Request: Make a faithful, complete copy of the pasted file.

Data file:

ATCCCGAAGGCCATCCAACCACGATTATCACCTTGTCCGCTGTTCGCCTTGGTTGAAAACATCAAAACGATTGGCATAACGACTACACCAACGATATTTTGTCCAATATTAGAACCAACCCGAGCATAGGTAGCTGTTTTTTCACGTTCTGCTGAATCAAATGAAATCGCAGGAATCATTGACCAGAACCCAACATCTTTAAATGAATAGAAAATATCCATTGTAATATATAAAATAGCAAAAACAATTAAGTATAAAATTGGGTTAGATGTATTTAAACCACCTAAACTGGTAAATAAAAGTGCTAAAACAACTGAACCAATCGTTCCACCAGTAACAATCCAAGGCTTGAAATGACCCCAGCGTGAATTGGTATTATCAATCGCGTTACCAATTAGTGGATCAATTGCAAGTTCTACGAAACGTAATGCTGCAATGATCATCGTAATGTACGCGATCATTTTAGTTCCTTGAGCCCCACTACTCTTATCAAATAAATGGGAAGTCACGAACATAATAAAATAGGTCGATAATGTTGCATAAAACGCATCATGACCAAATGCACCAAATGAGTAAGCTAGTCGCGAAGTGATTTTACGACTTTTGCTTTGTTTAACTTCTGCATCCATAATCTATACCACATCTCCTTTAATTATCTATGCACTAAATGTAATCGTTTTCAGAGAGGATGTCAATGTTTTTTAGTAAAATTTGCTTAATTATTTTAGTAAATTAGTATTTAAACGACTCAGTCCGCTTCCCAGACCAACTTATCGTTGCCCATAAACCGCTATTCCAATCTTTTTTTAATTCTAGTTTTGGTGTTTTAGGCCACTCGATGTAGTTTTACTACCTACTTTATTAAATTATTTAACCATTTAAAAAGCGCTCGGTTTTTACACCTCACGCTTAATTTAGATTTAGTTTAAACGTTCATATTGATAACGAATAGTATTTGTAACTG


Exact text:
ATCCCGAAGGCCATCCAACCACGATTATCACCTTGTCCGCTGTTCGCCTTGGTTGAAAACATCAAAACGATTGGCATAACGACTACACCAACGATATTTTGTCCAATATTAGAACCAACCCGAGCATAGGTAGCTGTTTTTTCACGTTCTGCTGAATCAAATGAAATCGCAGGAATCATTGACCAGAACCCAACATCTTTAAATGAATAGAAAATATCCATTGTAATATATAAAATAGCAAAAACAATTAAGTATAAAATTGGGTTAGATGTATTTAAACCACCTAAACTGGTAAATAAAAGTGCTAAAACAACTGAACCAATCGTTCCACCAGTAACAATCCAAGGCTTGAAATGACCCCAGCGTGAATTGGTATTATCAATCGCGTTACCAATTAGTGGATCAATTGCAAGTTCTACGAAACGTAATGCTGCAATGATCATCGTAATGTACGCGATCATTTTAGTTCCTTGAGCCCCACTACTCTTATCAAATAAATGGGAAGTCACGAACATAATAAAATAGGTCGATAATGTTGCATAAAACGCATCATGACCAAATGCACCAAATGAGTAAGCTAGTCGCGAAGTGATTTTACGACTTTTGCTTTGTTTAACTTCTGCATCCATAATCTATACCACATCTCCTTTAATTATCTATGCACTAAATGTAATCGTTTTCAGAGAGGATGTCAATGTTTTTTAGTAAAATTTGCTTAATTATTTTAGTAAATTAGTATTTAAACGACTCAGTCCGCTTCCCAGACCAACTTATCGTTGCCCATAAACCGCTATTCCAATCTTTTTTTAATTCTAGTTTTGGTGTTTTAGGCCACTCGATGTAGTTTTACTACCTACTTTATTAAATTATTTAACCATTTAAAAAGCGCTCGGTTTTTACACCTCACGCTTAATTTAGATTTAGTTTAAACGTTCATATTGATAACGAATAGTATTTGTAACTG